Leadership’s Changing of the Guard

January 15, 2024

life hacksby Dr. John C. Maxwell

Silently, under our noses, a changing of the guard is going undetected. As the Baby Boomer generation retires from positions of leadership, another generation is just beginning to cut its teeth in management. This new generation, The Millennials, brings with them a different set of attitudes and expectations than their predecessors. While most literature has focused on how to manage Millennials, author Jim Heskett poses a question one step down the road in his article, “How Will Millennials Manage?” His commentary, featured on Harvard Business School’s Working Knowledge web forum, opens debate on leadership’s newest debutants—those born from the late ‘70s until the year 2000.

Like any generation, the persona of Millennials has been shaped by the societal forces of their formative years. Heskett mentions a few of these in his article, namely the Internet and a robust economy. As the first generation to spend a significant part of childhood with cell phones and email, Millennials are a connected crew. Most of them would prefer to part with their television before their computer. They are used to having access to friends and information in a flash. As the wealthiest generation of all time, they have an entitlement attitude unlike any prior generation. Most did not grow up doing hours of chores on the family farm or being forced to work after school to make ends meet. Rather, affluent Millennials were handed an allowance for nothing more than staying out of trouble.

How will the upbringing of Millennials impact their leadership? For starters, Millennials will tend to have a collaborative management style. Fond of connecting with others, Millennial managers will greatly enjoy leading teams and encouraging participation from their employees. They will have an innate distaste for leadership based upon hierarchy, and, consequently, they will go to great lengths to earn the right to lead.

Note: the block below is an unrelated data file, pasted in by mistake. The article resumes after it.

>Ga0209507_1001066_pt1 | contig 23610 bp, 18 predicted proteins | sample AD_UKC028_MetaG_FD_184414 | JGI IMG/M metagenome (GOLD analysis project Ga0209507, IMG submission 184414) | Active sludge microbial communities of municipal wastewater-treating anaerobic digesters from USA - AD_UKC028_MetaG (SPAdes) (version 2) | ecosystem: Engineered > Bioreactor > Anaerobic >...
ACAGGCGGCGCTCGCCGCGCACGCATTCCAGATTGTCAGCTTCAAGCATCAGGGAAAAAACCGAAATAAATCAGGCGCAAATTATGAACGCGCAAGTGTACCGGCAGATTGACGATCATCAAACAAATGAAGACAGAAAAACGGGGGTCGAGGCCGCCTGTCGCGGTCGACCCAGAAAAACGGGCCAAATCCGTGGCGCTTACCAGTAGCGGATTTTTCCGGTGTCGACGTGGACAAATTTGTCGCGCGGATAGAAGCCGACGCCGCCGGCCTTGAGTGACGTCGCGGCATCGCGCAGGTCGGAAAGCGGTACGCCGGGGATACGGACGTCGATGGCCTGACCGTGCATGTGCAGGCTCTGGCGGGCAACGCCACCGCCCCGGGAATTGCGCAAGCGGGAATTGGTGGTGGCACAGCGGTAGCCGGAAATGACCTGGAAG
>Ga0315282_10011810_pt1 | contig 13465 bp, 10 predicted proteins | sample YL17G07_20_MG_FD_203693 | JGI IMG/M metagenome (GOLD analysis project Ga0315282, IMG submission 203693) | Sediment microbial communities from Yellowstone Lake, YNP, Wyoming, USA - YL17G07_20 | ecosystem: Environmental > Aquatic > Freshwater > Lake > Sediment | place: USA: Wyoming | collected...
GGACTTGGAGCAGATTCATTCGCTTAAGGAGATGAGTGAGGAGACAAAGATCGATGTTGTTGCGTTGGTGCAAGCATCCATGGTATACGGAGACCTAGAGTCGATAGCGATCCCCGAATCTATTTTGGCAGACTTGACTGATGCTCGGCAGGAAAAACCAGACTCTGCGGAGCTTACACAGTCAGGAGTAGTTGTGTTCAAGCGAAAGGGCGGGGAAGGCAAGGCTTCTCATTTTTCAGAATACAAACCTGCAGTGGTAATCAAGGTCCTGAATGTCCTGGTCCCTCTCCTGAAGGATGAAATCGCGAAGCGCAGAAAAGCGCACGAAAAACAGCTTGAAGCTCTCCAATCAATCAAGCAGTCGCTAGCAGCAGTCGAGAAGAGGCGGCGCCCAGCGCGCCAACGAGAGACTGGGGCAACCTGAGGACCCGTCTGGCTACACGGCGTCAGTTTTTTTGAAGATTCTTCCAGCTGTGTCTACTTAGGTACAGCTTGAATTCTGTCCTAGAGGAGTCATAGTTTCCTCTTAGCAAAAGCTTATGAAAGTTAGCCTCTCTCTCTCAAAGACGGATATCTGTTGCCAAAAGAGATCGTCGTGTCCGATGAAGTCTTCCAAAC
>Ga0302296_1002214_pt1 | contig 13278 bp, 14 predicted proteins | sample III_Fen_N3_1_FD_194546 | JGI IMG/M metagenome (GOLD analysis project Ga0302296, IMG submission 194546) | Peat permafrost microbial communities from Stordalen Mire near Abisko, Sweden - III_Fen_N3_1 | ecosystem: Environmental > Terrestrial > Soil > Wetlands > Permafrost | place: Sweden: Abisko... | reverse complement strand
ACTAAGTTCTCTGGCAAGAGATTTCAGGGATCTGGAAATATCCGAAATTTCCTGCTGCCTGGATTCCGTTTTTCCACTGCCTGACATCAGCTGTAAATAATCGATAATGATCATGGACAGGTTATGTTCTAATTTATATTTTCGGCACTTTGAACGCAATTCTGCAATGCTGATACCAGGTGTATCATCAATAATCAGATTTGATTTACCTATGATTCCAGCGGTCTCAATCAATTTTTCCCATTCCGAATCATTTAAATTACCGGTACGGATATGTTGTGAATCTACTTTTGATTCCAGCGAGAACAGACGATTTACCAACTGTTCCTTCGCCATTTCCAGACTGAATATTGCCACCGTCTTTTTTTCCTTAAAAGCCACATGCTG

Millennials have come of age in the most diverse generation in American history, and their minds have been saturated with ideals of tolerance and inclusion. As such, they will be more sensitive to cultural nuances than their predecessors, seeing shades of grey where Boomers saw only black-and-white. Shaped by the Information Age, globalization, and experiences traveling abroad, Millennials will also have an increasingly international perspective.

Impatience may be a potential weakness for Millennials based upon two of their traits: a sense of entitlement and a need for immediacy. As mentioned earlier, Millennials are the most affluent generation in American history. In addition, they grew up at a time when family values were at the forefront of the American psyche. They are used to being catered to and coddled. They expect to get what they want, when they want it, without waiting. They have grown up in a fast-paced, fast food world, and they may struggle when their leadership doesn’t yield instant results.

Shuttled around to soccer practice, karate, and ballet, Millennials grew up leading active lifestyles, and they are likely to be adept multi-taskers. Video games, computers, and iPods have been central to their lives, and, as a result, they will have technological competence far exceeding their limited work experience.

Much more could be hypothesized about Millennial managers. For instance, they are apt to have social values deeply embedded in their leadership, and they will probably be a confident and creative bunch. We could put forth many more conjectures about them, but ultimately, Millennials will define themselves. In the decades to come, they will assume the mantle of leadership and will carve their generation’s reputation into history.

To more thoughts from Jim Heskett about the Millennial generation, visit here.

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